Control your phone. Don't let it control you.

As adults we're pretty savvy when it comes to advertising and commercials. Those juicy cheeseburgers or shiny new cars look pretty appealing, sure, but we know the tricks advertisers use to tempt us, from upbeat music to attractive young models. Now, how many of us have tapped an icon on our phones to check a quick email only to look up an hour later and wonder where the time went? When it comes to our phones and other digital technology, we might not be as savvy as we think.

We might not know, for instance, that engineers and designers use the color red in notifications to trigger an emotional response that makes us want to click or swipe. Or that auto-play functions are designed to hijack our good judgment. And more and more of us are feeling addicted to technology. As a few key members in the tech industry start coming forward -- including Tristan Harris, founder of the Center for Humane Technology and a senior fellow at Common Sense -- we're starting to understand why it's so hard to put our phones down.

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10 ways to keep your phone safe
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10 ways to keep your phone safe

1. When browsing or shopping on your phone (or computer), always look for "https" in the url instead of "http." 

That indicates an added level of security, which should always appear before exchanging any private information, like credit card numbers, online.

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2. Add a password to your phone. 

It might be a pain to type a number into your phone each time you want to use it, but losing your phone without that protection could lead to a far greater headache. Given that Norton reports that 25 percent of smartphone users have had their phone lost or stolen, it's a smart move.

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3. Use a "find your phone tool." 

Certain software and apps, including Find My iPhone (and Find My Phone for Android), make it easy to find your phone if you lose it and help anyone who finds it to connect with you. Some programs, like Norton Mobile Security, also offer the option of locking and wiping your phone remotely if necessary.

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4. Don't allow automatic connections. 

Some smartphones are set up to automatically connect with available Wi-Fi networks and Bluetooth devices. Disabling this option will prevent your phone from connecting and transmitting data without you realizing it.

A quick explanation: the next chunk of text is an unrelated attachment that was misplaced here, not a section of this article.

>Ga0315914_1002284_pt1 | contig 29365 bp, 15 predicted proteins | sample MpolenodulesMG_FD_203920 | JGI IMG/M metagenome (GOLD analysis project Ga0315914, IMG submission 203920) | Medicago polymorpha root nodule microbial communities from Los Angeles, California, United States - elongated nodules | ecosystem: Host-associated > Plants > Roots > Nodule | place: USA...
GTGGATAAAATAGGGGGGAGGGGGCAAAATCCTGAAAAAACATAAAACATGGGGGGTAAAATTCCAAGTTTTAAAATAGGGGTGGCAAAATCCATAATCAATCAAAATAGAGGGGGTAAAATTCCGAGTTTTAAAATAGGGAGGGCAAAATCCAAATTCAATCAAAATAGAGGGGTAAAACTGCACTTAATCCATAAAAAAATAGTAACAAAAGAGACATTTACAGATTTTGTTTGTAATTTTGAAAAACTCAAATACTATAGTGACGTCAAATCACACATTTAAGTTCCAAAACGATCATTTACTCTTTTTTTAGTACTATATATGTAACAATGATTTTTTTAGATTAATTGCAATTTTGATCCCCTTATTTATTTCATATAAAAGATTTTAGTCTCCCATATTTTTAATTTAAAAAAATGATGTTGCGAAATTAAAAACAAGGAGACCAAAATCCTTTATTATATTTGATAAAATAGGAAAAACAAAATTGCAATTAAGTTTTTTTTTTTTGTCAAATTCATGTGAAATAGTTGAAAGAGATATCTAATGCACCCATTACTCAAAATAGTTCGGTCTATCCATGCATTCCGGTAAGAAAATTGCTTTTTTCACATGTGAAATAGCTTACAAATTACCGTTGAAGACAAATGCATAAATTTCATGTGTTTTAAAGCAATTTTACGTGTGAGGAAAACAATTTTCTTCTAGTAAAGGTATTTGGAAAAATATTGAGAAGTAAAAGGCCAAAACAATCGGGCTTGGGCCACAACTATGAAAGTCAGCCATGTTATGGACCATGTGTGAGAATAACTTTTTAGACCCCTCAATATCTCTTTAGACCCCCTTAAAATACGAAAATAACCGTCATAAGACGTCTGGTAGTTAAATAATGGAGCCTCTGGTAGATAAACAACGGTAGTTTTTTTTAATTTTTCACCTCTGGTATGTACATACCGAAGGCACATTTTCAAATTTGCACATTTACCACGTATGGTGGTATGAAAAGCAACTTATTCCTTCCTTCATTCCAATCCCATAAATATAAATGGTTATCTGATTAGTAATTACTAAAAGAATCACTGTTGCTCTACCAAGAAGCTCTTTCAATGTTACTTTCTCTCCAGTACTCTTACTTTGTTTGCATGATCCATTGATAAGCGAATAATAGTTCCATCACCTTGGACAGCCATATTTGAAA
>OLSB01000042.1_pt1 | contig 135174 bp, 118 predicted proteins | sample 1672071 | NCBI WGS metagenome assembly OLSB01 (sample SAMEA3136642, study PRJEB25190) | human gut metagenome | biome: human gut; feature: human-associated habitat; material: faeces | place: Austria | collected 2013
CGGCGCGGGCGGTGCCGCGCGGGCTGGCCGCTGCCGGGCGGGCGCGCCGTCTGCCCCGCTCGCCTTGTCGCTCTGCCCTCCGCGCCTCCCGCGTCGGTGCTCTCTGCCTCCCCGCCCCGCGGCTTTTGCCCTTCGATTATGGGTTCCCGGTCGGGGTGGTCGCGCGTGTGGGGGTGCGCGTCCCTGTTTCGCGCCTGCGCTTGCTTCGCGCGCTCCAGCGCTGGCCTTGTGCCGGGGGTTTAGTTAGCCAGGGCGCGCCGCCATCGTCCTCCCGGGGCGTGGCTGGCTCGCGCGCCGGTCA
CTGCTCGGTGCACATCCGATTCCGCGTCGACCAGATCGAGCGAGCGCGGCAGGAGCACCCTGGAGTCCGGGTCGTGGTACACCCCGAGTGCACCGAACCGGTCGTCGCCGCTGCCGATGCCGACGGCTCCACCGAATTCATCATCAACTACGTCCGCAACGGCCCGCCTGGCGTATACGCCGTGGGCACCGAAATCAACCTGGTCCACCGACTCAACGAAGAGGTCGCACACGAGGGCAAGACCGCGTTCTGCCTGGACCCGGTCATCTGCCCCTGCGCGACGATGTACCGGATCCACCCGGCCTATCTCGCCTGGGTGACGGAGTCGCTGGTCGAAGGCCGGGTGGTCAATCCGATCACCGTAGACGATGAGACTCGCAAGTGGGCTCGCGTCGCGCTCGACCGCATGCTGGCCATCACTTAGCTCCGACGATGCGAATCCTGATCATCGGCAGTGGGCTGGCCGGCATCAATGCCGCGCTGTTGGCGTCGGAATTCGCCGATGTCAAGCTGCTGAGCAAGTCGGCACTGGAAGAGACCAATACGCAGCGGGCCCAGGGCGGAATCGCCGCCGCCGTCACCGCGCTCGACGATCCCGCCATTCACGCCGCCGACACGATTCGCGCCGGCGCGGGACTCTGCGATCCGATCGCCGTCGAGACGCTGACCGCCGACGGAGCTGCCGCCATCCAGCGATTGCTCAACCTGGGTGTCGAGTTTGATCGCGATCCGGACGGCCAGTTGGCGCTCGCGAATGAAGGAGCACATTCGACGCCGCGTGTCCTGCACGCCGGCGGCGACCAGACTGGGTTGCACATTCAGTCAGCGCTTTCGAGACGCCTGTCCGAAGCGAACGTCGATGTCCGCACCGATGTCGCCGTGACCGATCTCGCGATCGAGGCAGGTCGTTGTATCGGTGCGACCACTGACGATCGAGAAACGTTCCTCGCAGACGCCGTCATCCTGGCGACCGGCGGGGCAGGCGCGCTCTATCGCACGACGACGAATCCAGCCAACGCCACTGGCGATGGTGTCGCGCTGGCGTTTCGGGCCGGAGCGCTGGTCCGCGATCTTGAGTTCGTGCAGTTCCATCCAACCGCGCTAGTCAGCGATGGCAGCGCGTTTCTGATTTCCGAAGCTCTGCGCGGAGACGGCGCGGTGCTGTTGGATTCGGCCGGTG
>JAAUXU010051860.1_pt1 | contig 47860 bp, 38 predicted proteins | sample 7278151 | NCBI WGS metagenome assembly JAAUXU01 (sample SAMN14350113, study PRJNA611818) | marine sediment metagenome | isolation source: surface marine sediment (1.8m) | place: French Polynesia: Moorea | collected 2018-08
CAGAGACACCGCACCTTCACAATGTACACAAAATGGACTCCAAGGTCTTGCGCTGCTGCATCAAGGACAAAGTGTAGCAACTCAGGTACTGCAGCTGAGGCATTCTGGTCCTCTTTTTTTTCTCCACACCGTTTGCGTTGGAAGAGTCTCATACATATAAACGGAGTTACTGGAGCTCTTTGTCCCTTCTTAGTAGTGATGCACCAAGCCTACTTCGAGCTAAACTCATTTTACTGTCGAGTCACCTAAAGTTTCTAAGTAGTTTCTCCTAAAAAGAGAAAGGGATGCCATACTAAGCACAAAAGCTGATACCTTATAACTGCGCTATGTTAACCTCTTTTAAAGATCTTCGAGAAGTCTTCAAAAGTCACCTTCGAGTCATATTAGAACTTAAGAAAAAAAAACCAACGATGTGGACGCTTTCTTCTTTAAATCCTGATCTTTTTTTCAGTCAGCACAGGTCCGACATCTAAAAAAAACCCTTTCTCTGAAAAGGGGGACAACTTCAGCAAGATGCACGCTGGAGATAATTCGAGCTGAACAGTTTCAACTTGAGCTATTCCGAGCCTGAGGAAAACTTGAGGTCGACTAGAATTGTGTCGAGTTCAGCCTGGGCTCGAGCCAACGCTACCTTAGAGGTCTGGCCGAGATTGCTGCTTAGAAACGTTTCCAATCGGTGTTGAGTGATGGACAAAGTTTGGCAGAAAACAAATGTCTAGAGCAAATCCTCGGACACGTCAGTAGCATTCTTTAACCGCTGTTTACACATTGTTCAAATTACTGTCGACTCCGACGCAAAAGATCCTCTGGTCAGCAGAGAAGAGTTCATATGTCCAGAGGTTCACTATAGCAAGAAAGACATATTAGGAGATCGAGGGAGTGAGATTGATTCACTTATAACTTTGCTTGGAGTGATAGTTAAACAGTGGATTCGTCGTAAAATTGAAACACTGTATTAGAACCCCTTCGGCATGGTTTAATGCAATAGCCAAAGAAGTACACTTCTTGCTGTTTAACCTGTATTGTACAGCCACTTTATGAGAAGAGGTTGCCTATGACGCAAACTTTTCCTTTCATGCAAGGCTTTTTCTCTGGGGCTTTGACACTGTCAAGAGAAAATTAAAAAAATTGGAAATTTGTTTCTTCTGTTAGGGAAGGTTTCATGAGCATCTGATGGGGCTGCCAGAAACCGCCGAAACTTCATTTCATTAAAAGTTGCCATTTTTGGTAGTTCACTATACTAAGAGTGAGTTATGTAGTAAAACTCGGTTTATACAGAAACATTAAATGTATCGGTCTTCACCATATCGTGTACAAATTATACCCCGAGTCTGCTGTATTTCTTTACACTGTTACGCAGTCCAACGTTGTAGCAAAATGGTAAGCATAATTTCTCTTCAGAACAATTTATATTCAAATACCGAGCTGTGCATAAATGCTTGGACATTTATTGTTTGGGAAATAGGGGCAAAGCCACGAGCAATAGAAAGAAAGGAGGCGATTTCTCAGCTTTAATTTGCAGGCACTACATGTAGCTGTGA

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5. Treat email and social media requests from strangers suspiciously. 

Criminals might send friend requests to people they don't know to gather information about them. While most people will ignore or reject the request, a small portion will accept, and those are the people who criminals target. For example, they can use a seemingly harmless post, like the victim's photos from a restaurant meal, to then call the victim, impersonate the restaurant and request a credit card number in order to process a refund for an alleged overcharge.

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6. Be a savvy shopper. 

It's not wrong to shop from your phone, whether by browser or retailer app, but you should be extra careful with vendors you aren't familiar with, especially if the store initiated contact through an email, text message or social media site. You can always run a Web search on the company first, or visit the Better Business Bureau to check for any complaints.

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7. Check privacy settings on apps. 

Some apps request a lot of information from you, including your location and passwords or access to other apps or your text messages. If they don't need all of that information (and why would they?), then deny access.

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8. Beware the package tracking scam. 

If you're ordering a lot of packages online, you might not be too surprised to receive an email from what looks like a major retailer about a package that it couldn't deliver. But take a closer look, and you might notice that the email isn't actually from the domain name of that retailer. It's a common scam, and typically works by getting the recipient to click on a fraudulent link that then collects personal information. Don't click on it.